Russian shares were up 10% on the MSCI Index through February following a sovereign ratings downgrade, but growth is only in the 1% range on a precipitous FDI drop in anticipation of further cross-border commercial curbs. 5% inflation, pension retirement age delay and higher value added tax have slashed President Putin’s popularity rating to 60%. With the balanced budget, he unveiled new social spending to regain momentum, while dismissing international investor criticism over the detention of veteran private equity executive Calvey, caught in a bank dispute with a Kremlin ally. Over three decades he managed to avoid controversy while maintaining a top reputation for performance and integrity, and colleagues invited to the summer St. Petersburg economic forum have chosen their own boycott to convey a message.
2019 April 7 by admin
Posted in: Asia
Among ASEAN stock markets, only frontier component Vietnam was up double-digits through February, as Indonesia, Malaysia, the Philippines and Thailand could not excite investors to beat the core 9% MSCI Index advance. A Moody’s Ratings report captured economic “slower momentum” angst, and the International Monetary Fund weighed in with a Malaysia Article IV report almost a year after the Mahathir administration retook power citing fiscal and financial stability risks. The analyses addressed potential softness from commodity and tech trade and investment ties with China, as well as uncompleted infrastructure projects and commercial and capital market integration within the region.
The current lethargy overshadowed a Price Waterhouse longer-term fund management study predicting Asia-Pacific assets to double by 2025 to $30 trillion. ASEAN’s cross-border collective investment scheme is modeled on Europe’s UCITS, and rapid urbanization has promoted “impact” investing such as green bonds. Singapore as the area venture capital hub helped generate a record $13 billion in deals in 2017, as governments consider additional small business tax breaks. This future vision also came with a stark warning that retirement savings into the next generation remain inadequate, even as countries strengthen private pension pillars to relieve pressure on official social security systems.
Moody’s projects gross domestic product growth after two years over 5% to fall to the 4.5% range through next year. While the US-China trade spat is a drag, monetary tightening fears faded with the Federal Reserve’s possible pause. The Philippines and Vietnam will lead the pack with 6% expansion as manufacturing exports slow for the rest, although Indonesia’s election spending will partially offset the trend. Thailand faces protectionism abroad and weaker public investment at home, and was hurt by Malaysia’s delay of the East Coast Rail Link connected to the Port Klang container center. Prime Minister Mahathir Mohamed is renegotiating debt terms, and while Thailand’s domestic demand is “relatively healthy,” intermediate tech and auto exports have increased only single digits in recent months.
Malaysia’s new government scuttled other ventures, as natural gas and palm oil earnings slip despite solid private consumption for below 4.5% growth this year according to Moody’s, while the IMF sees it just above that level. The rater expects the fiscal deficit to repeat at 3.5% of GDP, with the narrower goods and services tax pledged during the election campaign. The Article IV survey projects rising inflation around 3% on programmed fuel subsidy cuts, and urges the budget to incorporate contingent liabilities, with end-2018 public debt estimated at 52%, 3% below the agreed cap The current account surplus was 2% last year, and capital outflows reversed with local institutional investors hiking their share of Treasury bonds to three-quarters of the total. Monetary policy is neutral, but the central bank continues ringgit intervention with $100 billion in gross foreign reserves, while mainly private external debt is 65% of GDP. Officials clamped down on currency speculation through mandatory export conversion requirements and an offshore non-deliverable forward ban, and these curbs should be lifted in the near term, the report urges. Commercial bank bad loan ratios are under 2%, but household debt is close to 85% of output, with variable mortgages subject to interest rate risk. House price gains halved to 3% according to the latest figures and macro-prudential controls serve as a cushion, but are directed more to non-residents, the Fund cautions.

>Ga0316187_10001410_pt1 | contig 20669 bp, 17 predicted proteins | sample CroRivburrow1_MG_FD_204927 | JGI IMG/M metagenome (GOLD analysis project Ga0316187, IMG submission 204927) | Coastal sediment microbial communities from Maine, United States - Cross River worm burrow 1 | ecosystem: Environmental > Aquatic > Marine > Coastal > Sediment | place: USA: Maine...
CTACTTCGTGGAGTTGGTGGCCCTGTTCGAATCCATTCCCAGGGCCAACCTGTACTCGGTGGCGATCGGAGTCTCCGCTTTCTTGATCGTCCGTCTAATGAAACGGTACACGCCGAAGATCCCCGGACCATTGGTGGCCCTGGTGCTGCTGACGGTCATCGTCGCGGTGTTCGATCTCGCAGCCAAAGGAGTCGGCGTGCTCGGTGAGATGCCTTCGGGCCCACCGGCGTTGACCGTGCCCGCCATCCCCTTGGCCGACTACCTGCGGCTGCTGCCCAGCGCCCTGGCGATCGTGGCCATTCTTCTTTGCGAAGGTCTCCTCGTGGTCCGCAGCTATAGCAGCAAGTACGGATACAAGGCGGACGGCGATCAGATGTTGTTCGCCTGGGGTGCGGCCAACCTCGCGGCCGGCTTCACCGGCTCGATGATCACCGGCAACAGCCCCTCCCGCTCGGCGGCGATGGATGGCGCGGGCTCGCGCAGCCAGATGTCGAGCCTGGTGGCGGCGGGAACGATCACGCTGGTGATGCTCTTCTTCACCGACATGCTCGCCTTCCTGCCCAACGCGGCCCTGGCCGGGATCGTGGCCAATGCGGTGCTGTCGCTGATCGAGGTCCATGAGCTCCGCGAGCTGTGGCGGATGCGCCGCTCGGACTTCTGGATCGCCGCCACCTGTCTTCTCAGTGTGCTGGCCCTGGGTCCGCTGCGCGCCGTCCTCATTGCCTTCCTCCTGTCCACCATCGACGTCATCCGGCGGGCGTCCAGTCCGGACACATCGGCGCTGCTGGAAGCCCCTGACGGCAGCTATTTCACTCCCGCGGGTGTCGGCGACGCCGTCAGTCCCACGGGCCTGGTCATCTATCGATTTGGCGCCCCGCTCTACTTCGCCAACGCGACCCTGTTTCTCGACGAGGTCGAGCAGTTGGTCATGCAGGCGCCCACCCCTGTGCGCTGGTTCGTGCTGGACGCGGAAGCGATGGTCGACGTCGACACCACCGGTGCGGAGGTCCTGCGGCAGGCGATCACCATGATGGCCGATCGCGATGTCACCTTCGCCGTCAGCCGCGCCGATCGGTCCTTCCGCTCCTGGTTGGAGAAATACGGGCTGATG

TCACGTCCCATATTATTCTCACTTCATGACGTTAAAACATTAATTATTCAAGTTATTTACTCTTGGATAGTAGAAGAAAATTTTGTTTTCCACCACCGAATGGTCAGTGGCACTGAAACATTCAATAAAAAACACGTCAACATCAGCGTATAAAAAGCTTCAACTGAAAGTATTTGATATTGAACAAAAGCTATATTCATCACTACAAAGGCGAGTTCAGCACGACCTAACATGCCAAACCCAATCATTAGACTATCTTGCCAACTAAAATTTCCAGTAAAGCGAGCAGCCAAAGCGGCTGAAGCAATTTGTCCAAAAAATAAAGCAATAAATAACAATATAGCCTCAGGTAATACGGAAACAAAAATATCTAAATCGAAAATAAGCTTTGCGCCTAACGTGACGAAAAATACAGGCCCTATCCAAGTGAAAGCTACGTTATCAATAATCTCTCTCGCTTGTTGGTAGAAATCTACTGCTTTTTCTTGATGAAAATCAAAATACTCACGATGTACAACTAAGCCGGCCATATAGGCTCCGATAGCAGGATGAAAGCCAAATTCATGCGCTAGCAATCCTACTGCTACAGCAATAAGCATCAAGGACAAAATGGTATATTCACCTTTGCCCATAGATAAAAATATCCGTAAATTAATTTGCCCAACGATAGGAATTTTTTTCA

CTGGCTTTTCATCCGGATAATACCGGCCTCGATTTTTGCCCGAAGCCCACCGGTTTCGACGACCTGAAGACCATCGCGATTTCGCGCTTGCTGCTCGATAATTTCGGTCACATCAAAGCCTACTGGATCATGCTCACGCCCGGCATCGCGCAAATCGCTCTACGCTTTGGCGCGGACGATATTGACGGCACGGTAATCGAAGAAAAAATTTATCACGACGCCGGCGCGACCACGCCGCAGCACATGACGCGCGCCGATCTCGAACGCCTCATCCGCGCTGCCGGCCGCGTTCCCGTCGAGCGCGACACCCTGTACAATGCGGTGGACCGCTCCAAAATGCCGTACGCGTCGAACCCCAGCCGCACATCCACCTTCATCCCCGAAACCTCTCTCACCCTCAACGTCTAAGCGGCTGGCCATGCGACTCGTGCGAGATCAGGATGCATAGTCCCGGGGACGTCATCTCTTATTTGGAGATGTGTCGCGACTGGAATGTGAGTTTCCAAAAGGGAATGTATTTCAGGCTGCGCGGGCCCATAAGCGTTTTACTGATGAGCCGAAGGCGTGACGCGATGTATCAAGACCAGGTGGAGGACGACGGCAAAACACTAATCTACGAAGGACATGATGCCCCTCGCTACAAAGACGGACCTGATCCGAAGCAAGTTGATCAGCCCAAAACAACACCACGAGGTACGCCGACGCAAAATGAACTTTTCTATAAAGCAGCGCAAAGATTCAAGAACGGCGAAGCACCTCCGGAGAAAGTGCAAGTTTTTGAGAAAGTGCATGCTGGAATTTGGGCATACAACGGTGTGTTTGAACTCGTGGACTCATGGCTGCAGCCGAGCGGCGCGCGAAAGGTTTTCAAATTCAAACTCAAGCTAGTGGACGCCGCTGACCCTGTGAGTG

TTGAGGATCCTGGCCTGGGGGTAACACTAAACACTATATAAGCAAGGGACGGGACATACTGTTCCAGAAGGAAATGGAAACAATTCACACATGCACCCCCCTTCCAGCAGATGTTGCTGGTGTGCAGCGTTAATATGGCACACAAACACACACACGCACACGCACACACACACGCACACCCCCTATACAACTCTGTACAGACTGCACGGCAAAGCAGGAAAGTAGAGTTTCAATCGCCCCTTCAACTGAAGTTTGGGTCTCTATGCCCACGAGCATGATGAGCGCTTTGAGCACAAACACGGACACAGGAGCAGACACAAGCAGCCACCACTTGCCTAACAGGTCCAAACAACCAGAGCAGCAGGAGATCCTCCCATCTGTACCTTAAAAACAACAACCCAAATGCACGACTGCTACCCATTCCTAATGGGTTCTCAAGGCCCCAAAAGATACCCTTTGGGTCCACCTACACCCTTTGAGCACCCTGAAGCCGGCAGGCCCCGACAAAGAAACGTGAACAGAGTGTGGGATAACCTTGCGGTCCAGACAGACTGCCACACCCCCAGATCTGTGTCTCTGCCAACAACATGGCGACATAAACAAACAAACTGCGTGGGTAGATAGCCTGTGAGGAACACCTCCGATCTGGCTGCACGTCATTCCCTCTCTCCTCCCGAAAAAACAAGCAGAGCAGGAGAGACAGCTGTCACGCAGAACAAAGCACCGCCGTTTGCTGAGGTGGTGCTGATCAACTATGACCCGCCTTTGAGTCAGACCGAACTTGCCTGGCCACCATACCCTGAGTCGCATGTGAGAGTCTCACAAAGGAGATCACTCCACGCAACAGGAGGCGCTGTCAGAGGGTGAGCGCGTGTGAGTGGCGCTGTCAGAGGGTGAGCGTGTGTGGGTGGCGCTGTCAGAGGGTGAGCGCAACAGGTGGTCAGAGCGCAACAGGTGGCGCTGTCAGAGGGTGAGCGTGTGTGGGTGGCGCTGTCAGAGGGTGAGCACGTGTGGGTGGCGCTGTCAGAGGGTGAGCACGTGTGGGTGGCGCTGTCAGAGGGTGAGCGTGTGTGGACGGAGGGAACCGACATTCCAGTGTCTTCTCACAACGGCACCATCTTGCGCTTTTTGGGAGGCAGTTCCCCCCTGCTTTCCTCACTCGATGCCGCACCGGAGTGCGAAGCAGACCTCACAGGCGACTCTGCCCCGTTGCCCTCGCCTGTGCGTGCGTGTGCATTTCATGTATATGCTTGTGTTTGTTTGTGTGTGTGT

Indonesia growth will be 5% as it is less exposed to global trade cycles, but runs a persistent current account deficit forcing rate hikes to steady the rupiah, Moody’s notes. Inflation is at the low end of the 2.5%-4.5% target and could aid private fixed investment post-election. Singapore will lag at under 2.5% growth with export and house price decline. The Philippines’ pace is triple that figure under President Rodrigo Duterte’s original near 7% goal, but he will fall short at 6.2% this year. Over half of 75 major infrastructure projects have been launched to enable a 7.5% of GDP contribution by 2022, but the tax package to pay for it ratcheted headline inflation toward 7% and put the central bank on notice. Equipment imports in turn widened the current account gap, and rice costs have spiked with bad weather. May midterm elections will likely witness backlash despite President Duterte’s still high opinion approval, as voters spot faulty aspects of the signature “Build” program.
2019 April 1 by admin
Posted in: IFIs
In the 75 year Bretton Woods institution history, both the Committee and emerging market investment field have also been in existence roughly half that period. As a late 1980s pioneer analyst, I began to appreciate the basic economic, banking and securities information and guidance available through the IMF, World Bank and regional development lenders. They encouraged dialogue with the few private sector financial institutions and fund managers interested in considering a new investment landscape after major debt crisis, and would later help lay the foundation for asset class definition and acceptance through innovative data and launch with the IFC capital markets arm.